Chris McCaw’s Sunburn series is the result of a happy accident. While taking extended nighttime exposures of the stars during a camping trip, McCaw overslept, leaving the camera’s shutter open too long. His view camera was pointed due east, and the rising sun scorched the film, exposing it to ten thousand times the amount of sunlight needed to produce total black. Instead of discarding the burnt negative, however, he developed it—and found he liked the result.
McCaw had inadvertently induced a process known as true solarization. Not to be confused with the Sabatier effect or pseudo-solarization (a technique in which exposed film is re-exposed in the process of chemical development—typified by Man Ray’s Rayograms), true solarization,, as exemplified in early daguerreotype practices, involves the extreme overexposure of light-sensitive emulsions, causing the reversal of image values and an overall decrease in the density of the image.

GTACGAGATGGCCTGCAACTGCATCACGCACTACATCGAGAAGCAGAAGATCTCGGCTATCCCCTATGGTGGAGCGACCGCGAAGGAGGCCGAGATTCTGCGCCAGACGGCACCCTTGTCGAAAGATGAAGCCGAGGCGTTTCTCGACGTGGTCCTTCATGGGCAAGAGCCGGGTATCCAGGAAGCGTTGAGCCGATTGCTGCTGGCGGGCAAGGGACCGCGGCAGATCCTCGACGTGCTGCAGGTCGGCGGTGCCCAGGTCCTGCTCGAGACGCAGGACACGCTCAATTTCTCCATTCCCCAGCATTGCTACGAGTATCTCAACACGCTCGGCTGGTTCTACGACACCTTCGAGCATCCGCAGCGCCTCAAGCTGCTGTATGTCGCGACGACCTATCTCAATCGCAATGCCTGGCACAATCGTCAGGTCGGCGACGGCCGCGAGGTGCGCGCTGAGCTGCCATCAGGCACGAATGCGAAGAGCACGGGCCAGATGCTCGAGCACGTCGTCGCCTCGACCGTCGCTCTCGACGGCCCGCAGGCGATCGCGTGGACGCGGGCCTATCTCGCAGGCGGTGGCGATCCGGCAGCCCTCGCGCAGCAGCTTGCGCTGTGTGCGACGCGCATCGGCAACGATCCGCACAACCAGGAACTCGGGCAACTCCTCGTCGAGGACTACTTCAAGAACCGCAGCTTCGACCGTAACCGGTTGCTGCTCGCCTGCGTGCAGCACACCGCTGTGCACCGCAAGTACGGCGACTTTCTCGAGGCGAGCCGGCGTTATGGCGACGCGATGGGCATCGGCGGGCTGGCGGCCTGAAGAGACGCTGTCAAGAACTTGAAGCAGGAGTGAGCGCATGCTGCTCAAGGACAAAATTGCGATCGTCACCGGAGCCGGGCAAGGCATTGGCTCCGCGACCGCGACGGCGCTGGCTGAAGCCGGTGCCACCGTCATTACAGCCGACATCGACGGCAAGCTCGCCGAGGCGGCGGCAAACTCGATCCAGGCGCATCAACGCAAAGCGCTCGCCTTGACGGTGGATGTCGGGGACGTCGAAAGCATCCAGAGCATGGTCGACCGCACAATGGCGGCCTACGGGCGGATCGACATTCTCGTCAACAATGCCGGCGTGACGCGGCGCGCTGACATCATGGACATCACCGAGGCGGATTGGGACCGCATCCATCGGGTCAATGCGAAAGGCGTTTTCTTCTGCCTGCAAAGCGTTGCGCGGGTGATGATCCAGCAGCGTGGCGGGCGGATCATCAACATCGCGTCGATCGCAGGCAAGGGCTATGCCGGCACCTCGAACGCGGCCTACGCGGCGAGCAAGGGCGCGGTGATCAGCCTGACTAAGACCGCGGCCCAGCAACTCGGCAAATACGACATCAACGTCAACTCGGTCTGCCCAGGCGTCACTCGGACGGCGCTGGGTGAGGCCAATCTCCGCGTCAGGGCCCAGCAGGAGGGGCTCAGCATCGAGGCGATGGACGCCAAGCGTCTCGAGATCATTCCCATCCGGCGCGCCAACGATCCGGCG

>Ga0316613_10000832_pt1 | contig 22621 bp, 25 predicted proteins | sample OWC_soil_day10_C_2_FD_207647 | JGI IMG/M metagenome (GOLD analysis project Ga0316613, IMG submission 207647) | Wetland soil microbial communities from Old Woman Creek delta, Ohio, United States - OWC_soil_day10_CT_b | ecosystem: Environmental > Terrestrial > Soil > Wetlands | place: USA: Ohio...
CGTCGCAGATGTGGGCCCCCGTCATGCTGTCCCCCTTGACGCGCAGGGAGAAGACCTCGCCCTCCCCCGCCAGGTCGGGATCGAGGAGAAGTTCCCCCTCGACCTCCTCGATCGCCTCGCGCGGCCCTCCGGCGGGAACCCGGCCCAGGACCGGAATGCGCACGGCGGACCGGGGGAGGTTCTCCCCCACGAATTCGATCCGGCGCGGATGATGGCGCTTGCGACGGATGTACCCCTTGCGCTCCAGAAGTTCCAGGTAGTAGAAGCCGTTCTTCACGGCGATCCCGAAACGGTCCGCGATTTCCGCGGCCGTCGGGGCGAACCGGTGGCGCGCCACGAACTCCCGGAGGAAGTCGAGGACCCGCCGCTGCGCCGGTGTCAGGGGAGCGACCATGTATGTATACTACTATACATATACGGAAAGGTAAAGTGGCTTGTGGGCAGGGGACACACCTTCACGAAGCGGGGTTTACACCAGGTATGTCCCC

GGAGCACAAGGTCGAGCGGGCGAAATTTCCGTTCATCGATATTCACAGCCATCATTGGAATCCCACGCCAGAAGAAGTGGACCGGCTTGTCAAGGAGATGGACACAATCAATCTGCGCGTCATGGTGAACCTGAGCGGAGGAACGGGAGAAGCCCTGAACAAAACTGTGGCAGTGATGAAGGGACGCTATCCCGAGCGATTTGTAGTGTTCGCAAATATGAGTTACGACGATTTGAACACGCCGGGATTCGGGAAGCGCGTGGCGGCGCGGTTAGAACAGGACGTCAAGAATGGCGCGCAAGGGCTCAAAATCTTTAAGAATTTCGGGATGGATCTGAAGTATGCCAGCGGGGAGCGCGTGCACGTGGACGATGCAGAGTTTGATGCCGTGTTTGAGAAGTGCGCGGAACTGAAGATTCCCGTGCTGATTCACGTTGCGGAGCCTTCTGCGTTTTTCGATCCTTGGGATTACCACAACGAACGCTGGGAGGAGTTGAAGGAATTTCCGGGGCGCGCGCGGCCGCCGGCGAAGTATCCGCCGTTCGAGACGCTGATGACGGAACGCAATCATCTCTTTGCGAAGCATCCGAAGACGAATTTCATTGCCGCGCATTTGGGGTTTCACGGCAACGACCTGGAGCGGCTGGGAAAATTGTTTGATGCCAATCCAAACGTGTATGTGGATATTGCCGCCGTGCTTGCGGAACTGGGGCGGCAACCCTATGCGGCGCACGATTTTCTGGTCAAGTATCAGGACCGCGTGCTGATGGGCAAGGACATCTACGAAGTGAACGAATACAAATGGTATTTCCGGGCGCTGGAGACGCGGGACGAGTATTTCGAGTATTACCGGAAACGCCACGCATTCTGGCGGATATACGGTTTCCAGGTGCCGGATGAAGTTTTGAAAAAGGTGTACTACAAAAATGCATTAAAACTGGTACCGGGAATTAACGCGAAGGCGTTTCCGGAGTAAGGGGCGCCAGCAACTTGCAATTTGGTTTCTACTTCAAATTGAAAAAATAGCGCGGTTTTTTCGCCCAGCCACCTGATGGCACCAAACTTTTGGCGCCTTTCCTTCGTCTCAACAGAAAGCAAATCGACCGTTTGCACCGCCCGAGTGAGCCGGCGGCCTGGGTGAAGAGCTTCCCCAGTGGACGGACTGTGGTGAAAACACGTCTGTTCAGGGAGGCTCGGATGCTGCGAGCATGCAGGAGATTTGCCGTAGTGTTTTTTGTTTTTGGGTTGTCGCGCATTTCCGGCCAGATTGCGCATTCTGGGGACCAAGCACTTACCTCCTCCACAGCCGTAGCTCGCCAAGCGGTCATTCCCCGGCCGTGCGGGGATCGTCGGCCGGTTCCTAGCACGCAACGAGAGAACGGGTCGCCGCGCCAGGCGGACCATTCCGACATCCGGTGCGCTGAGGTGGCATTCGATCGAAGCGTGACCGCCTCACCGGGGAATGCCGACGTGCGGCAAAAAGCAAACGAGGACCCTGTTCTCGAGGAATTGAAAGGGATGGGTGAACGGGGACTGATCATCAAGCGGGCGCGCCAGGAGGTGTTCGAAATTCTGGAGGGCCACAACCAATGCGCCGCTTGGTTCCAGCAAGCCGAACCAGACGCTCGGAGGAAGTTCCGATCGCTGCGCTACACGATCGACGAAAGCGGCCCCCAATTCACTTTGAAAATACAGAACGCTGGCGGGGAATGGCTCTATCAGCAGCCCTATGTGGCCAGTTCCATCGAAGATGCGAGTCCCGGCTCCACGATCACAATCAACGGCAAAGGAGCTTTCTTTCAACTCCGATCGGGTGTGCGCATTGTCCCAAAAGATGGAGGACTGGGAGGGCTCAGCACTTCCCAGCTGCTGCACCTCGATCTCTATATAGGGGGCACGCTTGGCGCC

After a few years of processing and printing representative copies of these negatives, McCaw wanted to present indexical evidence of the torn, sun-blistered emulsion itself. He hand-built several large format view cameras and inserted expired fiber-based gelatin silver paper into the film holders. These unique paper negatives are then transformed into paper positives, leaving physical traces of the sun’s marks across their surface. It is these paper positives, ‘depicting’ the ecologically unfettered West Coast landscapes that McCaw prefers, that are exhibited here, beautifully intermingling photographic subject and object.
14 September – 21 October, 2007
Houston Center for Photography
Artist / Photographer